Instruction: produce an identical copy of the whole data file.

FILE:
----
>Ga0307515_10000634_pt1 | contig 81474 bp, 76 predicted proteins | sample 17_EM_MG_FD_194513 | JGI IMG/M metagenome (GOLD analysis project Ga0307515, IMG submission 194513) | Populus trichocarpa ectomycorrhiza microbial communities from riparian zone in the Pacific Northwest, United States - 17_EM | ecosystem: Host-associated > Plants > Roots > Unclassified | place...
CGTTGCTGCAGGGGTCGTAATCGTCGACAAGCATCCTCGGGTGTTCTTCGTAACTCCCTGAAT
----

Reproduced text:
>Ga0307515_10000634_pt1 | contig 81474 bp, 76 predicted proteins | sample 17_EM_MG_FD_194513 | JGI IMG/M metagenome (GOLD analysis project Ga0307515, IMG submission 194513) | Populus trichocarpa ectomycorrhiza microbial communities from riparian zone in the Pacific Northwest, United States - 17_EM | ecosystem: Host-associated > Plants > Roots > Unclassified | place...
CGTTGCTGCAGGGGTCGTAATCGTCGACAAGCATCCTCGGGTGTTCTTCGTAACTCCCTGAAT